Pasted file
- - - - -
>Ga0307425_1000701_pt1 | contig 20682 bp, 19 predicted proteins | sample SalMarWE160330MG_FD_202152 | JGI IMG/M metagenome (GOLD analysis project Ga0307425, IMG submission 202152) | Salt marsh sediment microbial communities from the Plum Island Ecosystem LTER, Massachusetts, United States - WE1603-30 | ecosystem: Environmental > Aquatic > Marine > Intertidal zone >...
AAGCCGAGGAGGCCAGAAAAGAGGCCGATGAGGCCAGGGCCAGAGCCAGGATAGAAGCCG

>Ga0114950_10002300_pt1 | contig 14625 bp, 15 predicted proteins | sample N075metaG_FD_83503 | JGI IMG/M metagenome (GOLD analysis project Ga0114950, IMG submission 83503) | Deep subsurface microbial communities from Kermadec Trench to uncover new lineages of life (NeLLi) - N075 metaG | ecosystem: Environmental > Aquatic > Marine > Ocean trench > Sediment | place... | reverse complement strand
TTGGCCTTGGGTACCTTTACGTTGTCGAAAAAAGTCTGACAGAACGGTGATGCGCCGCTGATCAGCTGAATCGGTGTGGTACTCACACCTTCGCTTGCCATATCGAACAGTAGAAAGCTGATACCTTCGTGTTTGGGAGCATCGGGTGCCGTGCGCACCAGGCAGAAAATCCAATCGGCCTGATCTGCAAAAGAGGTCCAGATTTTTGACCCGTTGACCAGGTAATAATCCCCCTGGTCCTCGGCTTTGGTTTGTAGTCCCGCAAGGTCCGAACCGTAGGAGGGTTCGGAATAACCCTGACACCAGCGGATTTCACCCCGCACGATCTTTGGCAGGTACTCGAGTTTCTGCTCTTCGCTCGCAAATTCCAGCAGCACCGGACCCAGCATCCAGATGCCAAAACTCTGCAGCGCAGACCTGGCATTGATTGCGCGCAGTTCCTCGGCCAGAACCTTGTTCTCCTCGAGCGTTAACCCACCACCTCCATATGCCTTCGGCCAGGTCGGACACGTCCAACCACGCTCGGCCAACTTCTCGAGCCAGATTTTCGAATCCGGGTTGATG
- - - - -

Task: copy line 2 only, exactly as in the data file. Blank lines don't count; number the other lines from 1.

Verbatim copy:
AAGCCGAGGAGGCCAGAAAAGAGGCCGATGAGGCCAGGGCCAGAGCCAGGATAGAAGCCG